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Close the Gap assessment of Scottish gender pay gap reporting suggests most employers are not planning to take action to close their pay gap

So, (most of) the results are in, and it’s not looking good. Close the Gap has done an assessment of gender pay gap reporting by Scottish employers. We looked at a cross-sectoral sample of 200 Scottish employers[1] across Scotland to get a more granular picture of the pay gap at the enterprise-level but importantly to identify what employers plan to do to close their pay gap. We used data published by organisations on the UK Government’s gender pay gap viewing service.

The headline findings from the assessment found:

  • Extremely high gender pay gaps of up to 60% in male-dominated sectors such as construction, finance and oil and gas;
  • Staggering gender gaps in bonuses of up to 607% in male-dominated sectors such as manufacturing, construction, energy and finance;
  • Less than a third of employers have published a narrative which explains the causes of their pay gap, with many superficial in their analysis;
  • Less than a fifth of employers have set out actions they will take to close the pay gap, with many actions unmeasurable and unlikely to create change; and
  • Only 5% have set targets to reduce their pay gap.

The widely reported extreme pay gaps of many household name companies have been a surprise to many. For Close the Gap, it’s easy to see how women’s systemic inequality in the workplace manifests in such headline grabbing soundbites. Evidence shows that most employers haven’t done an equal pay review, and those that have been done are usually of poor quality. Discrimination in embedded in the design of pay systems and practice. This is particularly the case for discretionary pay practice, such as the awarding of bonuses, which is highly vulnerable to discrimination.

Many employers explain their pay gap by glibly stating that it’s because more men are in senior roles and that is justification. That women are under-represented in the upper echelons of large companies is a critical problem, but also important is women’s persistent concentration in the lower-paid jobs in all organisations. A lack of quality part-time and flexible working means that many women who require to work part-time to accommodate their caring roles become boxed in, unable to progress into overwhelmingly inflexible senior roles, and end up working below their skill level. The under-utilisation of women’s skills is a drag on growth, contributing to sector-wide skills shortages. Research by Close the Gap established that equalising the gender gap in employment could add up to £17bn to Scotland’s economy.

Almost entirely missing from the current discussion of the pay gap is gender. Studies which have modelled the pay gap, including Close the Gap's recent modelling of Scotland's gender pay gap, has consistently found that gender itself is the largest contributing factor to the pay gap. This is most commonly explained as straight-up gender-discrimination in the labour market.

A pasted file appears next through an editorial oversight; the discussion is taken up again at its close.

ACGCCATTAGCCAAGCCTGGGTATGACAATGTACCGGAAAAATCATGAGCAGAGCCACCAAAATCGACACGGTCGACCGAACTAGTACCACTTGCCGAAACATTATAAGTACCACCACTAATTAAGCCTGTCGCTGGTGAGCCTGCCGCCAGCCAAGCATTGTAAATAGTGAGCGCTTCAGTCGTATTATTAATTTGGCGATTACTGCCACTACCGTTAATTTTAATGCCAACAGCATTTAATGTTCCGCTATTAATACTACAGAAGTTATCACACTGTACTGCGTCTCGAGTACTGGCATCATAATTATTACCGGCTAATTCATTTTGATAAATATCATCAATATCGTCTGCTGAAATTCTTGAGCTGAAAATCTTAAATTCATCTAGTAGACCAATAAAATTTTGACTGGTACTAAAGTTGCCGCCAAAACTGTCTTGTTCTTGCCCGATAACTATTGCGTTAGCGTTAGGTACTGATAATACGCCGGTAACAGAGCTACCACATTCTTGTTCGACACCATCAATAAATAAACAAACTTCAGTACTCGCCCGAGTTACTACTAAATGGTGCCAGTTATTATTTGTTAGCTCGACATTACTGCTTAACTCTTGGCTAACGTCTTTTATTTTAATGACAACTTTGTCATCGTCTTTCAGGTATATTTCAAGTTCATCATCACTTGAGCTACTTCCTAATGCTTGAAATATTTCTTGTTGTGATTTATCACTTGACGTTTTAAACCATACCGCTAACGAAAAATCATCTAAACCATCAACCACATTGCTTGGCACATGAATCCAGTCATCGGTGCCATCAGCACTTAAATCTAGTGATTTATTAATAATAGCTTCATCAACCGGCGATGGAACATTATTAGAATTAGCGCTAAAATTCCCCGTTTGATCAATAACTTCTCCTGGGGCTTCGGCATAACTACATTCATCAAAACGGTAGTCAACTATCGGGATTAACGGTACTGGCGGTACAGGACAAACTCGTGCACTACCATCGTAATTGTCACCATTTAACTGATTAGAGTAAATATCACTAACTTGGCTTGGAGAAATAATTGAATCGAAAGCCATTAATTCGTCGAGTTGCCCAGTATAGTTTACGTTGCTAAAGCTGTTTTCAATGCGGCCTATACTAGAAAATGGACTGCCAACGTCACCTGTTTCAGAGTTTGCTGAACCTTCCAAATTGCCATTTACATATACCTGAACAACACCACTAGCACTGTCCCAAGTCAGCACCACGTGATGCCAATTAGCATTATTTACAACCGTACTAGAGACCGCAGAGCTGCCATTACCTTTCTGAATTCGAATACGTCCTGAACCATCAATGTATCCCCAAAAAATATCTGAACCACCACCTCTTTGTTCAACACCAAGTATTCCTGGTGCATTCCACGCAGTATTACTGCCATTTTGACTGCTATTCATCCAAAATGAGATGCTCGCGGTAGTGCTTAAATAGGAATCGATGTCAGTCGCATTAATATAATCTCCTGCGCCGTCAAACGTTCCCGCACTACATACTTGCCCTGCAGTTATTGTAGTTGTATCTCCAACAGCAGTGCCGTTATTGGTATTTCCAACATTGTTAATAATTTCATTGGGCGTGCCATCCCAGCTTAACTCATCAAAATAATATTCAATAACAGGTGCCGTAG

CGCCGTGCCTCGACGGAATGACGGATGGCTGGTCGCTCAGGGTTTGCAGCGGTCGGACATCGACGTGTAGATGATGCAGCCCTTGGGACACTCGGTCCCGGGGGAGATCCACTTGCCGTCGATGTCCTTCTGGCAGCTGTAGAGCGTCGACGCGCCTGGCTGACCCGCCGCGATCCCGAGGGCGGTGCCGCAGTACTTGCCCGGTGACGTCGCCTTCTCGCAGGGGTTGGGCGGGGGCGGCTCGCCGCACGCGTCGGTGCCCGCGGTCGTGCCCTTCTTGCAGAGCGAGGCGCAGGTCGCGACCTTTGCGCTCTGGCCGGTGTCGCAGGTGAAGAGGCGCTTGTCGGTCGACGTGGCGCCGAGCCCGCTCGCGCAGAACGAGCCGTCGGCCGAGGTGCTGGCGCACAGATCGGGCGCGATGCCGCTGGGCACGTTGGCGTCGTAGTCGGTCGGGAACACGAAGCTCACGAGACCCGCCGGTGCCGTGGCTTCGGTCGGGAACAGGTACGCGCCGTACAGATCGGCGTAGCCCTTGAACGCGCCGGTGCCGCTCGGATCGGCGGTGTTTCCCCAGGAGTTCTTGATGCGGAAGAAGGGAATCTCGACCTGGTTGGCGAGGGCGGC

That less than a third of Scottish employers have set out an action plan for closing their pay gap is worrying but perhaps not surprising. It reaffirms our concerns about the limitations of the gender pay gap regulations. While we’ve welcomed the new pay transparency measures as an important first step in addressing the systemic inequality women face at work, the fundamental weakness is that employers aren’t required to take action that will close their pay gap. Evidence shows that most employers are unlikely to voluntarily take action on gender equality, predominantly because they unduly think they’re already treating all their staff fairly.

We know from the experience of the Scotland’s public sector that reporting alone doesn’t create change. Employers need to look beneath the headline figure, analyse their pay data, identify why there are differences and then set out the actions they’re going to take to solve the problem.

The challenge for employers is to decide whether to be sector leaders and demonstrate their commitment to gender equality, or to risk reputational damage by doing nothing.

We’re going to be writing up our findings and using them to inform our work on the pay gap with employers and policymakers. We’ll also be continuing to support employers who are doing work to close their pay gap, primarily through our free online pay gap reporting tool, Close Your Pay Gap.



[1] UK Government estimates that there are around 700 Scottish private and third sector organisations required to report their gender pay gap information.



Comments: 3 (Add)

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Sarah on April 16, 2018

I'm aware that they have the data available via their own websites. I'm just surprised that they are not obliged to report on the government website. It would be good to be able to see all the figures in one place.

Close the Gap on April 10, 2018

Hi there, the vast majority of Scottish public bodies already report their gender pay gap under the public sector equality duty, which has been in force for four years. Under the Scottish specific duties, listed public bodies have to publish their pay gap, an equal pay statement (including occupational segregation data), gender-disaggregated employee data and equality outcomes. You can read more about Close the Gap's work on supporting employers to meet the duty here: https://www.closethegap.org.uk/news/blog/new-guidance-for-public-sector-employers-on-gender-and-public-sector-equality-duty/

Sarah on April 5, 2018

I notice that a lot of Scottish public sector employers are missing from the government pay gap website. Are they not required to submit their figures? Eg Scottish Executive, Scottish Enterprise, most Scottish universities, etc all missing from the portal

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